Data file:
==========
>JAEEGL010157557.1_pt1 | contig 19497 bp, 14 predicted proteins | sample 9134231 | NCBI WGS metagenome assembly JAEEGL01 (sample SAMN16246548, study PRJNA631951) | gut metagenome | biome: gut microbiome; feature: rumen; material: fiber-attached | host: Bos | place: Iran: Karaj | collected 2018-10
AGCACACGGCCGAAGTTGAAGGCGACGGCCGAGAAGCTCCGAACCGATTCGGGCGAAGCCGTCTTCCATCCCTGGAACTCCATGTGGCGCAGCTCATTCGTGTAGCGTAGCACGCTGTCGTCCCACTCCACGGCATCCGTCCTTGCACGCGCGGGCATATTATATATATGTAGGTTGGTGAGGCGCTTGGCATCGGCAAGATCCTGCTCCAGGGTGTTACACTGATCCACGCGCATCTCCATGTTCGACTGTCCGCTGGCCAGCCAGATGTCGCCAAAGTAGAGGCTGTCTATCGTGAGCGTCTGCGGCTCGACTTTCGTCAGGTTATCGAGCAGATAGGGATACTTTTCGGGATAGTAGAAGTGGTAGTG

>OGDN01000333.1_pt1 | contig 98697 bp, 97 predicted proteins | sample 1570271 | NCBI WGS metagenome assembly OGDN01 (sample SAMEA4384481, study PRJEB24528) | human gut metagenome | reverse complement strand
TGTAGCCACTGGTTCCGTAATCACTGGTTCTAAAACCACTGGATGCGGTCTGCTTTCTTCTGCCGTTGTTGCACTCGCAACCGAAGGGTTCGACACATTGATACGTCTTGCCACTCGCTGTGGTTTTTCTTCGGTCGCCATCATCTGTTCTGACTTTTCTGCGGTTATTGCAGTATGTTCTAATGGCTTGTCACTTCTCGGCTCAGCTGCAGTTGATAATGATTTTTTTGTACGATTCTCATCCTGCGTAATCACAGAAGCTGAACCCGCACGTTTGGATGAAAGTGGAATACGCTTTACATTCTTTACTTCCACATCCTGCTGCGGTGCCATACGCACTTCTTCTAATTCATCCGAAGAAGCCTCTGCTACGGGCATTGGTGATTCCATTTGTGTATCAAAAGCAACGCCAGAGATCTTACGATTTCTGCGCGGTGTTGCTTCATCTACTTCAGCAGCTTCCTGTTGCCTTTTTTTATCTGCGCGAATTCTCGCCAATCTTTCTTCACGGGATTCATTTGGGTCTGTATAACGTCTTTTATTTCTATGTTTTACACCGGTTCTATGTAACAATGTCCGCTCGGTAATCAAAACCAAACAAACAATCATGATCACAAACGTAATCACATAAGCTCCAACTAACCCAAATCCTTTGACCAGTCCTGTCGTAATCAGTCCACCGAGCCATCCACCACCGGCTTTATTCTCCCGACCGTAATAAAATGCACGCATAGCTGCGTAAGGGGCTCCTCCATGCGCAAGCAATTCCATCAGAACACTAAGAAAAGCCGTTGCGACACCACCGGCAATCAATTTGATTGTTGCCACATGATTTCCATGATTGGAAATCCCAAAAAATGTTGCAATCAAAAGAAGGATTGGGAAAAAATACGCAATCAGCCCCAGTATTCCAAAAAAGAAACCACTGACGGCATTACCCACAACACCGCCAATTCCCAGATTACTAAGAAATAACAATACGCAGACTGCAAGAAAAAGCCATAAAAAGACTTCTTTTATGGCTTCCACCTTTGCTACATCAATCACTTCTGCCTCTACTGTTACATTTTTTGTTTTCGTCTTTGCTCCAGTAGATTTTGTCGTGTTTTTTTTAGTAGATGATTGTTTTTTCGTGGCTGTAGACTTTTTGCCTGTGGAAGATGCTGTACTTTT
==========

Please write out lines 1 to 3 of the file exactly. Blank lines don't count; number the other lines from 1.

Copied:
>JAEEGL010157557.1_pt1 | contig 19497 bp, 14 predicted proteins | sample 9134231 | NCBI WGS metagenome assembly JAEEGL01 (sample SAMN16246548, study PRJNA631951) | gut metagenome | biome: gut microbiome; feature: rumen; material: fiber-attached | host: Bos | place: Iran: Karaj | collected 2018-10
AGCACACGGCCGAAGTTGAAGGCGACGGCCGAGAAGCTCCGAACCGATTCGGGCGAAGCCGTCTTCCATCCCTGGAACTCCATGTGGCGCAGCTCATTCGTGTAGCGTAGCACGCTGTCGTCCCACTCCACGGCATCCGTCCTTGCACGCGCGGGCATATTATATATATGTAGGTTGGTGAGGCGCTTGGCATCGGCAAGATCCTGCTCCAGGGTGTTACACTGATCCACGCGCATCTCCATGTTCGACTGTCCGCTGGCCAGCCAGATGTCGCCAAAGTAGAGGCTGTCTATCGTGAGCGTCTGCGGCTCGACTTTCGTCAGGTTATCGAGCAGATAGGGATACTTTTCGGGATAGTAGAAGTGGTAGTG

>OGDN01000333.1_pt1 | contig 98697 bp, 97 predicted proteins | sample 1570271 | NCBI WGS metagenome assembly OGDN01 (sample SAMEA4384481, study PRJEB24528) | human gut metagenome | reverse complement strand